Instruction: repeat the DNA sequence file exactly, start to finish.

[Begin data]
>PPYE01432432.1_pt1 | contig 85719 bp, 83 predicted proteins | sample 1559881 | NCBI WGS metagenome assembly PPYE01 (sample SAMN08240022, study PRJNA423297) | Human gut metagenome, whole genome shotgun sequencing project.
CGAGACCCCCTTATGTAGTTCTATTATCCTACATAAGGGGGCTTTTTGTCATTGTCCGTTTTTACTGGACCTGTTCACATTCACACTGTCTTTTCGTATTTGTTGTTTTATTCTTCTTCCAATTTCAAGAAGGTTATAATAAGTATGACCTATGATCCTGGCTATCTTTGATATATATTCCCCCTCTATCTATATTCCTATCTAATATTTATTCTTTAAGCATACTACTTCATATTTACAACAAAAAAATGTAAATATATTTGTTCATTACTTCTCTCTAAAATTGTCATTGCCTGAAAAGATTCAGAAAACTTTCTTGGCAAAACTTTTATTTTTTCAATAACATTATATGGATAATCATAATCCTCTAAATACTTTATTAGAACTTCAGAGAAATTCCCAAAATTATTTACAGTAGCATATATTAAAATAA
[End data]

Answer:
>PPYE01432432.1_pt1 | contig 85719 bp, 83 predicted proteins | sample 1559881 | NCBI WGS metagenome assembly PPYE01 (sample SAMN08240022, study PRJNA423297) | Human gut metagenome, whole genome shotgun sequencing project.
CGAGACCCCCTTATGTAGTTCTATTATCCTACATAAGGGGGCTTTTTGTCATTGTCCGTTTTTACTGGACCTGTTCACATTCACACTGTCTTTTCGTATTTGTTGTTTTATTCTTCTTCCAATTTCAAGAAGGTTATAATAAGTATGACCTATGATCCTGGCTATCTTTGATATATATTCCCCCTCTATCTATATTCCTATCTAATATTTATTCTTTAAGCATACTACTTCATATTTACAACAAAAAAATGTAAATATATTTGTTCATTACTTCTCTCTAAAATTGTCATTGCCTGAAAAGATTCAGAAAACTTTCTTGGCAAAACTTTTATTTTTTCAATAACATTATATGGATAATCATAATCCTCTAAATACTTTATTAGAACTTCAGAGAAATTCCCAAAATTATTTACAGTAGCATATATTAAAATAA